Bronze edition: 20 | Length: 66″ | Height: 30″
An Abenaki Moose Hunt
Two Abenaki hunters emerge from the forest and surprise a bull moose charging across a clearing through the drifted snow. The winter is the best time to hunt the moose since they are slowed by the deep snow, while northern native people, like Abenaki, can skim along the surface wearing light snow shoes fashioned of steamed ash and dried sinew.
“Mong-Soa” or twig eater (Moz in athe Abenaki language and other variations from which our word Moose is derived), was an important food source for those northern hunters during the lean months of the winter. A large bull, such as this one, who will shortly shed his antlers, might weigh 1200 pounds and stand 7′ tall at the shoulder with a rack spanning 6 feet. Besides the meat, much of which was smoked for later consumption, the hide, much thinker and more durable than deerskin, was used to fashion tall winter moccasins or mukluks. As with the hunting of all game, the moose hunt was conducted with utmost respect and humility. A ceremony of thanks was given to appease the spirit of the departed animal, thus helping to ensure success in future hunts.
“The moose is larger than a horse, and is one of the deer-kind, every year changing his horns; the color is a dark brown, the hair coarse. He has a mane like a horse and a dulap like a cow, a very large head and a short tail. During the summer he frequents bogs and swamps; and in the winter the north sides of hills and mountains where the sun will not melt the snow. Their common pace of traveling is a trott, but when hunted are very swift.”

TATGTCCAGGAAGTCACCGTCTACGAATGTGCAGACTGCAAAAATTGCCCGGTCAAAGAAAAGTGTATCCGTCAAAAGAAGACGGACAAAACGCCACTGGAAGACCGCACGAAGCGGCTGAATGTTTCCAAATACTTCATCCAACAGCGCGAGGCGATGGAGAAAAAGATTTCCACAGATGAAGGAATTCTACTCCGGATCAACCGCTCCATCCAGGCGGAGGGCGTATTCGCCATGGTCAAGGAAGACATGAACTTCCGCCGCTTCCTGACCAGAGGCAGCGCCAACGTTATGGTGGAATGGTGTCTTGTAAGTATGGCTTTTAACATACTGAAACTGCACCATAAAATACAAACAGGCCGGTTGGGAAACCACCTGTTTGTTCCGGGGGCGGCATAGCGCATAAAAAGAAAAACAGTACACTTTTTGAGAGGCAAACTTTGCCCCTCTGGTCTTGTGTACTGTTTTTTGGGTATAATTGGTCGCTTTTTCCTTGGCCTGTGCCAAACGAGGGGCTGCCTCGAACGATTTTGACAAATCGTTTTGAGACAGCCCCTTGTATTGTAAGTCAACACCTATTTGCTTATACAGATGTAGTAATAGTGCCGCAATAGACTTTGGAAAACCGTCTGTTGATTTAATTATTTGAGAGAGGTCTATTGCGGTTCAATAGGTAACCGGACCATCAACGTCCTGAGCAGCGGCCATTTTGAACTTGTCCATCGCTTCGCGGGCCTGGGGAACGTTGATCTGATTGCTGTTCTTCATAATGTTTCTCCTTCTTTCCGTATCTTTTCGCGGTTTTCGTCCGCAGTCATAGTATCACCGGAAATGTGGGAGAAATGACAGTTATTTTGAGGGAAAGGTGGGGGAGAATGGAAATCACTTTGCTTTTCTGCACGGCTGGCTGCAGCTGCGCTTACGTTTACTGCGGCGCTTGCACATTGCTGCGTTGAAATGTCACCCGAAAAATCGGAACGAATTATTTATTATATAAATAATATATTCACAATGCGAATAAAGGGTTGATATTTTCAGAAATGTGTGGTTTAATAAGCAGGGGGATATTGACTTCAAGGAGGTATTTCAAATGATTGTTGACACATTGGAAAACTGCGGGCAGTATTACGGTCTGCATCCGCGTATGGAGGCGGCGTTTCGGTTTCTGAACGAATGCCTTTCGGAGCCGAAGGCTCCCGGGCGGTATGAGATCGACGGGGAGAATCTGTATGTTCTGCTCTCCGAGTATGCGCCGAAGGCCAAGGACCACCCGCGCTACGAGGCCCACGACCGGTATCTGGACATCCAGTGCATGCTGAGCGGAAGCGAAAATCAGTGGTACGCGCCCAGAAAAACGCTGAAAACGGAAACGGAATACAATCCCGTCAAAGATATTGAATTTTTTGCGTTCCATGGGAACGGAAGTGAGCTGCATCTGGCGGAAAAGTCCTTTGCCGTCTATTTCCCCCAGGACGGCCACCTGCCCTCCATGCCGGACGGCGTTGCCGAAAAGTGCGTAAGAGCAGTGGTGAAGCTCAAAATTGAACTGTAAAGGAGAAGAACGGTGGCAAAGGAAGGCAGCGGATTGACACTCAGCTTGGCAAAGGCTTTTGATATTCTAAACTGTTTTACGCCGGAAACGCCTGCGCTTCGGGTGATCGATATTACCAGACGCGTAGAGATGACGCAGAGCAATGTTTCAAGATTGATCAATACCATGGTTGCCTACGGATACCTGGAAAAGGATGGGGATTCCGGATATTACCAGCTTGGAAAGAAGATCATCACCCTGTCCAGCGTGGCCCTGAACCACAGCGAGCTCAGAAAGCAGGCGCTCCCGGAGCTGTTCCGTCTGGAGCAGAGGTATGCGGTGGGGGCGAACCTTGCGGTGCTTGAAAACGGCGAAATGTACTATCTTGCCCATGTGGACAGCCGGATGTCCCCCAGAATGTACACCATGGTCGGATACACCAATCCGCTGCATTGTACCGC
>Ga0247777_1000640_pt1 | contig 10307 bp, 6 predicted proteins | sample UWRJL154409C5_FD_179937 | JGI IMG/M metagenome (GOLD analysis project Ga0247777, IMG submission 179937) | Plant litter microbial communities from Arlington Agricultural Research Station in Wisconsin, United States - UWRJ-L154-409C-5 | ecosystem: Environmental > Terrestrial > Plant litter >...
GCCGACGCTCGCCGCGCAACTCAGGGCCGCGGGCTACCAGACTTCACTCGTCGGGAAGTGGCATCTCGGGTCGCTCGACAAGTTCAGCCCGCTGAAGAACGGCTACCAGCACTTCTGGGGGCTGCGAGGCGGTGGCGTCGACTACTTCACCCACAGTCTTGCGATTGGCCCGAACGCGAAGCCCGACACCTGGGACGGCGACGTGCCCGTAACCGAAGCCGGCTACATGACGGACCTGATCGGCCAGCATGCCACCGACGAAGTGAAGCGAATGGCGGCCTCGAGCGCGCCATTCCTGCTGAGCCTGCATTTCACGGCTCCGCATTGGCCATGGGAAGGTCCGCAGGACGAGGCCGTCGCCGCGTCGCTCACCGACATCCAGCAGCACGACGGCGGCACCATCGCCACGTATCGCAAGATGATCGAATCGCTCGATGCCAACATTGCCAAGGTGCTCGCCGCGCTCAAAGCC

Maj. Robert Rogers, “A Concise account of North America”, 1765
“There are in this country, three kinds of Deare of whch there are great-plenty, and these are very useful. First, therefore I will speak of the Elke, which the salvages call a Mose. It is a very large Deare, with a very faire head and a broad palme, like the palme of a fallow Deares horne, but much bigger and is 6 foot wide betwen the tipps… Hee is of the bigness of a big horse.
“There have bin seene of them that has bin 18 hands highe … strong and large in body and ong legged … Their hides are by the salvages converted into very good leather and dressed as white as milk. Of this leather, the salvages make the best shoes… These (Moose) are found very frequent in northerne parts of New England and their flesh is very god foode and much better than our Deare of England.”
Thomas Morton, “New English Cannan”, 1637